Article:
The ring is referenced at least twice during the Warren Commission proceedings, with one entry in which Marina was asked if her husband had left a note for her on November 21-22, 1963, with her response stating “she had been shocked when she discovered the police had found her husband’s wedding ring when they searched the Paine residence on November 22, 1963.” The ring was also mentioned in an exchange between Chairman Earl Warren, General Counsel Lee Rankin and William McKenzie. McKenzie asks for the return “of everything Mrs. Oswald has previously furnished the Commission…In particular there is a wedding ring that I would like to ask the Commission to return at this time.” Warren advises McKenzie that nothing will be returned that day, but the Commission will give it consideration.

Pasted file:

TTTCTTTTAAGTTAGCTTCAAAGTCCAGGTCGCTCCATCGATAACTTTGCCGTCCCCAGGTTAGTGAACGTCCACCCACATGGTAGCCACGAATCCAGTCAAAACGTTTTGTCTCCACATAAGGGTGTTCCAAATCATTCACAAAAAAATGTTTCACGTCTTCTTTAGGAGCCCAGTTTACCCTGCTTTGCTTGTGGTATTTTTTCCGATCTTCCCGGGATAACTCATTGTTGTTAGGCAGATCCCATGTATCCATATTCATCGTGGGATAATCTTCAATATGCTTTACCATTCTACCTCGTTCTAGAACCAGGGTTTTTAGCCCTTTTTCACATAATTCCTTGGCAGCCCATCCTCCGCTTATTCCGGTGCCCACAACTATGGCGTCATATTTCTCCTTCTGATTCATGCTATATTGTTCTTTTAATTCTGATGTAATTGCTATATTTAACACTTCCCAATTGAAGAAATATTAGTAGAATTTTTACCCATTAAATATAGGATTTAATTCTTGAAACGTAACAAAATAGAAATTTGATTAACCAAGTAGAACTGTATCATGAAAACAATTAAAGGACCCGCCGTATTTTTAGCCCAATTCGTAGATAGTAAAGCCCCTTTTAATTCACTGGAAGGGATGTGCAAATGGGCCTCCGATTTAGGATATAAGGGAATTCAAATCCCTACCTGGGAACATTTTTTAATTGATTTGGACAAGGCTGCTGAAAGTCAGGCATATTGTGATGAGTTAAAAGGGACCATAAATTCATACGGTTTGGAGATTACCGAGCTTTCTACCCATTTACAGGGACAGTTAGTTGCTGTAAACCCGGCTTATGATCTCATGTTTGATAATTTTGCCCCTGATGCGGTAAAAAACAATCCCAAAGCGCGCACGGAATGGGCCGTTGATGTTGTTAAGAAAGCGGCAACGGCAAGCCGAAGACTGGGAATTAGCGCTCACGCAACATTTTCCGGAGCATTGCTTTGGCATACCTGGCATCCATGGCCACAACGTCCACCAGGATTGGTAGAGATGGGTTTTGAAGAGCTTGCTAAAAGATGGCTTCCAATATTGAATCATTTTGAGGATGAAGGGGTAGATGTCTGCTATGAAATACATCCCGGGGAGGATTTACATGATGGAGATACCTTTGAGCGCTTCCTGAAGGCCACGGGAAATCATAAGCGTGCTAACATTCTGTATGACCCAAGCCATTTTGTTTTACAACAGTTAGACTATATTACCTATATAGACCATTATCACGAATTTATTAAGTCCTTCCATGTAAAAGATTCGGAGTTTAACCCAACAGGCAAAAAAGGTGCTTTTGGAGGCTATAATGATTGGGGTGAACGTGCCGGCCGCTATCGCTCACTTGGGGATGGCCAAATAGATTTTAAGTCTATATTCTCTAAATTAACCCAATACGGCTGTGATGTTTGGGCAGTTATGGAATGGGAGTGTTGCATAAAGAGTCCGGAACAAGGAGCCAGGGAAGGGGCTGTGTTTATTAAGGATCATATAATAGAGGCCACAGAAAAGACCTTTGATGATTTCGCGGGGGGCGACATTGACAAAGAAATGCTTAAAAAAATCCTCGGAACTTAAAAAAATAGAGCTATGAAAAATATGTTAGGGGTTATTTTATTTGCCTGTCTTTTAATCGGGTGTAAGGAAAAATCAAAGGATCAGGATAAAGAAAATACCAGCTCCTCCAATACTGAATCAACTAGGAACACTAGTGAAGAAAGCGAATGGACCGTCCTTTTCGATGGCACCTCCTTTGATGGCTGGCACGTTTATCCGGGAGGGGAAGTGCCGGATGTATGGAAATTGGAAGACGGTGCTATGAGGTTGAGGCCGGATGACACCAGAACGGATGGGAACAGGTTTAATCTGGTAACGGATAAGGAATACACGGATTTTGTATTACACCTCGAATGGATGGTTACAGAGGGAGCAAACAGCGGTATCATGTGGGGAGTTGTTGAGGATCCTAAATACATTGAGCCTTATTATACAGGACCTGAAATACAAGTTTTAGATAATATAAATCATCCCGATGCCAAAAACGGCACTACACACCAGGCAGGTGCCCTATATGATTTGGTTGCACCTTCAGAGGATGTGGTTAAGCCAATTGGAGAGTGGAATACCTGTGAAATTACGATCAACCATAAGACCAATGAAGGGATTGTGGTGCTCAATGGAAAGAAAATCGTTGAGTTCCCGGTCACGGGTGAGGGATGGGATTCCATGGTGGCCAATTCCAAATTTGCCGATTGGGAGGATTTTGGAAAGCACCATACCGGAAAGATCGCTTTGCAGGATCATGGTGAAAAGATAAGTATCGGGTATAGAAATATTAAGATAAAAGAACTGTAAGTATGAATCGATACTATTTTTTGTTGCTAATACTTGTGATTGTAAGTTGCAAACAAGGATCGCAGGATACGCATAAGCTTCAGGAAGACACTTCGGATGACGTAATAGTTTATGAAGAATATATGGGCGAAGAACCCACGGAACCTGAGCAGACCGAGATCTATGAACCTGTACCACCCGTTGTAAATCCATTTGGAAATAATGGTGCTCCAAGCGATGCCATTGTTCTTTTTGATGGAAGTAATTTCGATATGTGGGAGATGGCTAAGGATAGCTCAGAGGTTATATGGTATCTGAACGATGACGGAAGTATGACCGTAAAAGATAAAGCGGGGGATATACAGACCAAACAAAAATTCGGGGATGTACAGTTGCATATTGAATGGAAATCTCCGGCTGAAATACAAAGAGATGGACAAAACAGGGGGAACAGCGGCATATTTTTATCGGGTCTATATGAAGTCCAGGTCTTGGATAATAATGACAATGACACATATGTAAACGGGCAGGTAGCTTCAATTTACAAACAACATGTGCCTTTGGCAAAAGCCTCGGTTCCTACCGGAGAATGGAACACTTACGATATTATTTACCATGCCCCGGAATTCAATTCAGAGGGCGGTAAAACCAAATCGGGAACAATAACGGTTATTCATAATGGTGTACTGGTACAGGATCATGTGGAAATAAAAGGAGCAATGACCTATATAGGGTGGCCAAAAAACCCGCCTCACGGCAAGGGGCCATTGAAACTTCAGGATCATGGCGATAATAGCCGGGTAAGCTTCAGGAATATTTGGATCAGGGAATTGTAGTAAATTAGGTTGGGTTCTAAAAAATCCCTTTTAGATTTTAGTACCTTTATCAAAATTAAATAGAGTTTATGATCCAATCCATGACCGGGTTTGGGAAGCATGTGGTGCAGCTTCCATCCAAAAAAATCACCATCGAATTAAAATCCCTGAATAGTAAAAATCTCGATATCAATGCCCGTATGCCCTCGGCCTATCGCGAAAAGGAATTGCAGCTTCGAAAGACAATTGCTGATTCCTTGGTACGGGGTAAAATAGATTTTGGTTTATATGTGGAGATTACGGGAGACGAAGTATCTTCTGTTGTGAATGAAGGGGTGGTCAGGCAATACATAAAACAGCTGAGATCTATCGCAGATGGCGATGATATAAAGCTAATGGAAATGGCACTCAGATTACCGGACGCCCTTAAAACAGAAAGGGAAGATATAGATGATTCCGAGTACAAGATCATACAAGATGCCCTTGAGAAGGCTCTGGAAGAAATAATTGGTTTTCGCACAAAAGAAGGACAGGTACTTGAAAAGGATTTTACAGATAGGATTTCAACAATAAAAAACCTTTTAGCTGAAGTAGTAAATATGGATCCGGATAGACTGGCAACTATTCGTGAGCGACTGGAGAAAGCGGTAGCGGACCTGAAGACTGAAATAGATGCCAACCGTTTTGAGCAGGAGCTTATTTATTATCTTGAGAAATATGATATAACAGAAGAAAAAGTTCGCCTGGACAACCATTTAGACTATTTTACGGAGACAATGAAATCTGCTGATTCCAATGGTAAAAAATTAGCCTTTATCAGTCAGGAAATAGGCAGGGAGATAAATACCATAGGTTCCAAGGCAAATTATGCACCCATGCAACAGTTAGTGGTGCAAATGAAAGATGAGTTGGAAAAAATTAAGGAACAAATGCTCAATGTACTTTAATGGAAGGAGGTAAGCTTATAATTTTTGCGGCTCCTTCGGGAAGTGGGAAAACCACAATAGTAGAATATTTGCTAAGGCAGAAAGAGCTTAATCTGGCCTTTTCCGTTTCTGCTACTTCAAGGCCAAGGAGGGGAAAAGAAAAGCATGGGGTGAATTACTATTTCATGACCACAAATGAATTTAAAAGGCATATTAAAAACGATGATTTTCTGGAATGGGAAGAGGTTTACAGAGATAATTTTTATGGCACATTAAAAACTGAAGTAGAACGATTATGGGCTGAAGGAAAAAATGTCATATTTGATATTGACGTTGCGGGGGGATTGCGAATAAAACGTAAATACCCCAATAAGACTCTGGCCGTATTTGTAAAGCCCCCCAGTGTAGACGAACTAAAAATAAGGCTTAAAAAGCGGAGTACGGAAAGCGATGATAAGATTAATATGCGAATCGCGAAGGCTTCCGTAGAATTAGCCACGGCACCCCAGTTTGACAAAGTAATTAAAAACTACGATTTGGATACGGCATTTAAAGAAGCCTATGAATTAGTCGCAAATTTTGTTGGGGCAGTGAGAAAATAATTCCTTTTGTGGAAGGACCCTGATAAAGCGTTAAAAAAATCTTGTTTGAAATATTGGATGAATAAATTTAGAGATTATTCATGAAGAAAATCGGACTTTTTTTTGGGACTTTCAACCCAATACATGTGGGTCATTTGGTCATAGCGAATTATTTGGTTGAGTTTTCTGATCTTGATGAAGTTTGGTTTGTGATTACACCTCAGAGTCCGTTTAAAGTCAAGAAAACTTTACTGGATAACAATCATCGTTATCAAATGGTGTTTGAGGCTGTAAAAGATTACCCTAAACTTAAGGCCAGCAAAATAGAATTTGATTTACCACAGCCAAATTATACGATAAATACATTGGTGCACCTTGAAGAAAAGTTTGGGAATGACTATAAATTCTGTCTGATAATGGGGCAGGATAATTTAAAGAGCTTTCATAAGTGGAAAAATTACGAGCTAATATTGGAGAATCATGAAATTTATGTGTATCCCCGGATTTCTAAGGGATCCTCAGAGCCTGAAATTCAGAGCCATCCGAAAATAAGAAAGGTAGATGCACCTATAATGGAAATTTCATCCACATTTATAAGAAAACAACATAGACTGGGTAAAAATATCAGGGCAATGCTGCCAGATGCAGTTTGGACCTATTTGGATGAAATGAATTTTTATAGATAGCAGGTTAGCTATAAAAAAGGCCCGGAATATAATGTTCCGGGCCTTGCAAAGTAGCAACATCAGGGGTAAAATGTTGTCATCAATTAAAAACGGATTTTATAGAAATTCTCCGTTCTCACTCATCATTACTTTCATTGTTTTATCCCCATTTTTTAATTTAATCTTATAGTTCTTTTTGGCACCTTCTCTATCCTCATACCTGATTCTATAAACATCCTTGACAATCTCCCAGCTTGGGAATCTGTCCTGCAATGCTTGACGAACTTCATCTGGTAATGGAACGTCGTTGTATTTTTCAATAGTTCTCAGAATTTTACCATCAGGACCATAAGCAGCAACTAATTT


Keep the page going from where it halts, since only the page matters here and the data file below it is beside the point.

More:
Left by Oswald on that fateful November 1963 day, this ring, and the money he left behind, could be construed by many as Oswald’s final farewell to his wife, as he made one last effort to reconcile with her and start over in Dallas. A superlative item of great historical significance and intrigue, newly discovered by the last living major figure of the Kennedy assassination, and offered for public auction for the first time.